I AM writing in response to Liong Kam Chong's letter (NST, May 4) about the importance of selecting good principals. While I agree that "good and efficient headmasters are a rare breed", I feel that the writer has exaggerated the role of principals.
Liong said: "You can have a good headmaster in a bad school, but you cannot have a bad headmaster in a good school."
I beg to differ. Having taught more than 25 years in schools, including two premier schools in Kuala Lumpur, I have often wondered why we need to have principals.
Perhaps I have had the misfortune of having to work with principals whose mission is to make life difficult for teachers.
For example, having lengthy staff meetings, allocating meaningless duties for teachers during weekends and school holidays and implementing grandiose projects for self-glorification.
At the end of the day, what really matters is what happens in the classroom, where learning is supposed to take place.
Every time a teacher is absent from school, there is no teaching and learning. Yet, a principal can be absent for months and lessons will go on.
In one school where I had taught, the principal was sick. Finally, after he had a bypass operation, he went on three months' leave. Did the school collapse?
On the contrary, life went on as usual and the examination results reflected the good work put in by the students, teachers and, of course, parents. In recent years, absentee principals have become common. They have to attend meetings and seminars organised by the Education Department.
Hence, they are seldom in school. Some of them are also busy lobbying at the department for promotions. Can the school function without absentee principals? Yes.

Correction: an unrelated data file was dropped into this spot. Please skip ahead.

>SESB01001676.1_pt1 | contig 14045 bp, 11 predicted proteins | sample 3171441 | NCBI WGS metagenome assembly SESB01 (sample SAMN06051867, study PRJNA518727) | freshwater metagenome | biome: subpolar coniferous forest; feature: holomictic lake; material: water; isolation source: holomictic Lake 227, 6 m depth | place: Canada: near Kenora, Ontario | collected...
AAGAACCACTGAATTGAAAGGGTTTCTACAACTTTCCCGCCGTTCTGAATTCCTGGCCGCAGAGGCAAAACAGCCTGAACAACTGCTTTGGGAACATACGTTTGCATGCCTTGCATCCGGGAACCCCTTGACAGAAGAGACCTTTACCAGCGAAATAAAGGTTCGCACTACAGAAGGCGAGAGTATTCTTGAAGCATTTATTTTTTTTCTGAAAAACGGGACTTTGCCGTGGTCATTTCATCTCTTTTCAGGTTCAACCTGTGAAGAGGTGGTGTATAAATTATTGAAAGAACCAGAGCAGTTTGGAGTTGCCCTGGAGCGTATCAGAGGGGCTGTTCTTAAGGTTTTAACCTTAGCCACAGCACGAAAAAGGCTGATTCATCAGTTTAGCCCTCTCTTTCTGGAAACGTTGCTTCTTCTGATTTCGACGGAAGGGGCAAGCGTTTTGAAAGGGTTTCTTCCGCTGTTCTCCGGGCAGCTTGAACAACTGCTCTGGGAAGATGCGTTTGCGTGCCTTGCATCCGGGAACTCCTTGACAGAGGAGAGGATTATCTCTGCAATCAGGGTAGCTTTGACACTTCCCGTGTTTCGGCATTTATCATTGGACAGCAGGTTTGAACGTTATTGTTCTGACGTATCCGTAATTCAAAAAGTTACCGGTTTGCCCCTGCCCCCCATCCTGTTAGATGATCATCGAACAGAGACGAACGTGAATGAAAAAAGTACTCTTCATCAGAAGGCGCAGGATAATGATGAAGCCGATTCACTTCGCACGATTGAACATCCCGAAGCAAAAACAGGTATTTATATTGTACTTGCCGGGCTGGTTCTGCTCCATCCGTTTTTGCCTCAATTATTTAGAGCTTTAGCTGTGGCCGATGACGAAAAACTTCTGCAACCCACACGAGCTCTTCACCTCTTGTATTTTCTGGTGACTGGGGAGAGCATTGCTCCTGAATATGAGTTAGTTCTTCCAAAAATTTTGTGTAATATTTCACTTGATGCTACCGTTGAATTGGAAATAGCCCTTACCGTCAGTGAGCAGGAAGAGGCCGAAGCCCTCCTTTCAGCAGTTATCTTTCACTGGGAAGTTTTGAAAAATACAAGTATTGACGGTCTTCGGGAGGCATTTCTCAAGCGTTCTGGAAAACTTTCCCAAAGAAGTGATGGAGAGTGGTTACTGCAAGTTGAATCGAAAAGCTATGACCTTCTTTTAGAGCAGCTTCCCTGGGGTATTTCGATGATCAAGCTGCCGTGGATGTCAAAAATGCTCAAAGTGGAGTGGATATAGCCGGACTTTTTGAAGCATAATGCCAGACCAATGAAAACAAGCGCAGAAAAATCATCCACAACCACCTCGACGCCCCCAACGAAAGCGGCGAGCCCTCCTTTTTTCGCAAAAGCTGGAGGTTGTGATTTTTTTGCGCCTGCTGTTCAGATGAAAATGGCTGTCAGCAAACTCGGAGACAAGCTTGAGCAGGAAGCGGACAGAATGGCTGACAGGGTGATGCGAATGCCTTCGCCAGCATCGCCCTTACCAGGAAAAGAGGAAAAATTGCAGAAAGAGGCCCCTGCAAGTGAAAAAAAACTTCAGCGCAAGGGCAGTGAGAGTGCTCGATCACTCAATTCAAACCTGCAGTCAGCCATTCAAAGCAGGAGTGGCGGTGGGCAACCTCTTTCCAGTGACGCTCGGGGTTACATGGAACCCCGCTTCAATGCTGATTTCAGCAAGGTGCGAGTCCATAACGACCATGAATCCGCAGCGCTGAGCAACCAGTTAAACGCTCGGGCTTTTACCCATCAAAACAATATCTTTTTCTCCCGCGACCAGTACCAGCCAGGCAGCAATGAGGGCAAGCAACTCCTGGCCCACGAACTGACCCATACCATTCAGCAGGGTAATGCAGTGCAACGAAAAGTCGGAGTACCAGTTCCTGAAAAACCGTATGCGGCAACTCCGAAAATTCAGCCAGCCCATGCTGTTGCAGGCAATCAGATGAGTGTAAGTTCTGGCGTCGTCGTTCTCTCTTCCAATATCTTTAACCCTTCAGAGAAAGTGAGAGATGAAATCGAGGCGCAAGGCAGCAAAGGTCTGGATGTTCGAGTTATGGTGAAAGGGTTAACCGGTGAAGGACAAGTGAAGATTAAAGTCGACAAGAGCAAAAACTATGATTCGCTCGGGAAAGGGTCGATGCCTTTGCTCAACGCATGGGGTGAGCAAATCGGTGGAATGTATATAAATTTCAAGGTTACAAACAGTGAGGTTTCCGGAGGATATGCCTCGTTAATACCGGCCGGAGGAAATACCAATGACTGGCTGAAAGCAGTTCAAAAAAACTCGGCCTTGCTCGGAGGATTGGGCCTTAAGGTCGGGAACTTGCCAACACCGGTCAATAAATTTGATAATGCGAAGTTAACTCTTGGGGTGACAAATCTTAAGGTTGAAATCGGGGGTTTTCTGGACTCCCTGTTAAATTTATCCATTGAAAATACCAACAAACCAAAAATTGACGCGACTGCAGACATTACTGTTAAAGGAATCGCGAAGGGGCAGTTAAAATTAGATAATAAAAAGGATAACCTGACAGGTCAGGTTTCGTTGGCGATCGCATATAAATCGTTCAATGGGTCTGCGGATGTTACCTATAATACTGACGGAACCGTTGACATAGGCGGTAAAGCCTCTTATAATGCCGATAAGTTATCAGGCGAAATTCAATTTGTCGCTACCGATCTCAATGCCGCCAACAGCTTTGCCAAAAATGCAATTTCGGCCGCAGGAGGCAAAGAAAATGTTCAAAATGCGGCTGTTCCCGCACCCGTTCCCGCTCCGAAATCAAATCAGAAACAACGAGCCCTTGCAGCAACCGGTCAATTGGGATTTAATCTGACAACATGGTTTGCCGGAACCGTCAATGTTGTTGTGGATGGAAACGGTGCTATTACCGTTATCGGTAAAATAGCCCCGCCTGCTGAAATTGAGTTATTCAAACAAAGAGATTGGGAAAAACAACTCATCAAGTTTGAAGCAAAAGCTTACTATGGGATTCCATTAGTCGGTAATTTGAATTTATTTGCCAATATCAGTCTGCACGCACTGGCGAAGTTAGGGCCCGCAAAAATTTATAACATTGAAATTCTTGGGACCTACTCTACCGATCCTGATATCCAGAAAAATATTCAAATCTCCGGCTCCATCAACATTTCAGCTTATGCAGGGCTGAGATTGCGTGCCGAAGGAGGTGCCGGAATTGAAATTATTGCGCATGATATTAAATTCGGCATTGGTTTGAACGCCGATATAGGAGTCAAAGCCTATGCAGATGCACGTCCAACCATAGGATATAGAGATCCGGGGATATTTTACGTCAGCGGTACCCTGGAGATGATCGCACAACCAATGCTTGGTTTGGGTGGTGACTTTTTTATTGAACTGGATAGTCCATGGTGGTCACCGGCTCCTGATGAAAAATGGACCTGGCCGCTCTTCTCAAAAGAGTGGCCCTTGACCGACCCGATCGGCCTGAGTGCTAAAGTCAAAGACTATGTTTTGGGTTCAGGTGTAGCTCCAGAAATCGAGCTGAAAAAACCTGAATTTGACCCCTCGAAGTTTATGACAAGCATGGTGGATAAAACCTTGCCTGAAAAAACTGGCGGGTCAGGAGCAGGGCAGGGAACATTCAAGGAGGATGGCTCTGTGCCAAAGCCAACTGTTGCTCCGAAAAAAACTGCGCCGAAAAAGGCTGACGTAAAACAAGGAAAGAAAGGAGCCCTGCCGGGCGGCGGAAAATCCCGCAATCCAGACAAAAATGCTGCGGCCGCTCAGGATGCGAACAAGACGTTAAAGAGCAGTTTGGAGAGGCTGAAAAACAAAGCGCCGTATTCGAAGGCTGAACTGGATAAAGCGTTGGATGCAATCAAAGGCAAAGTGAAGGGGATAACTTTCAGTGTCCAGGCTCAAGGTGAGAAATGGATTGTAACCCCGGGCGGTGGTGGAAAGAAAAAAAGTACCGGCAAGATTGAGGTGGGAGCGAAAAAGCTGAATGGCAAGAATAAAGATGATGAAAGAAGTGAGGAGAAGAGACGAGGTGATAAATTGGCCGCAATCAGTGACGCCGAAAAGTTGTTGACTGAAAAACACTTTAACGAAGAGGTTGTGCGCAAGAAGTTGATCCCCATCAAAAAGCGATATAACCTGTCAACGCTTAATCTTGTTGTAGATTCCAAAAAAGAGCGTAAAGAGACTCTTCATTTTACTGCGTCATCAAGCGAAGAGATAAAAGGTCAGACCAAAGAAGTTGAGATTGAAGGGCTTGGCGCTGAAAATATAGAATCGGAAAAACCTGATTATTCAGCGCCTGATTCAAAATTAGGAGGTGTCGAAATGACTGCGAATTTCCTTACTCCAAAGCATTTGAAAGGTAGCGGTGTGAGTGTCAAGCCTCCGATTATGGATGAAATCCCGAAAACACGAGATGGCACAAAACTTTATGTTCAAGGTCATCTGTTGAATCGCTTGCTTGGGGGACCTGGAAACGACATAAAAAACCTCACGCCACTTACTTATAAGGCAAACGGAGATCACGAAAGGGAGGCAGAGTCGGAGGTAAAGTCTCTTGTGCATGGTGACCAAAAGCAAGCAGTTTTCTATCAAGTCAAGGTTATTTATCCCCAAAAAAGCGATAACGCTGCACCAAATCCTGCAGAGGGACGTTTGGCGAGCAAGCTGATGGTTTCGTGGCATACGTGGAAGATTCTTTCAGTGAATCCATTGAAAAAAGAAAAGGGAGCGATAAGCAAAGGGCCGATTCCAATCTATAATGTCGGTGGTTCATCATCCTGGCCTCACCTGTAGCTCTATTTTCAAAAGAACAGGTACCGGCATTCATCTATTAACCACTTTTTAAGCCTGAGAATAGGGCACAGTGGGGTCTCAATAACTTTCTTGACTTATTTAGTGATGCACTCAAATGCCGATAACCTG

The key to having excellent schools is to have responsible teachers who go to classes punctually and carry on teaching, not those who believe that when the cat is away, the mice will play.
Conscientious and responsible teachers go about their work according to their timetables. We do not need principals to monitor our movements, or worse, give unnecessary advice. Self-empowerment is the key to boosting teachers' confidence and helps them take pride in the profession.
To conclude, the careful selection of teachers is long overdue. Without great teachers, no school can ever excel. We need teachers who not only can impart knowledge effectively, but also impart the joy of learning, and not just learning for the sake of passing examinations.
We need teachers with moral courage so that they can voice their opinions against administrative policies that are not in the students' interests.
The list can go on but suffice to say that excellent teachers are not always rewarded or acknowledged.
By Helen Chew, Kuala Lumpur
Source: New Straits Times Letters to the Editors 17 May 2012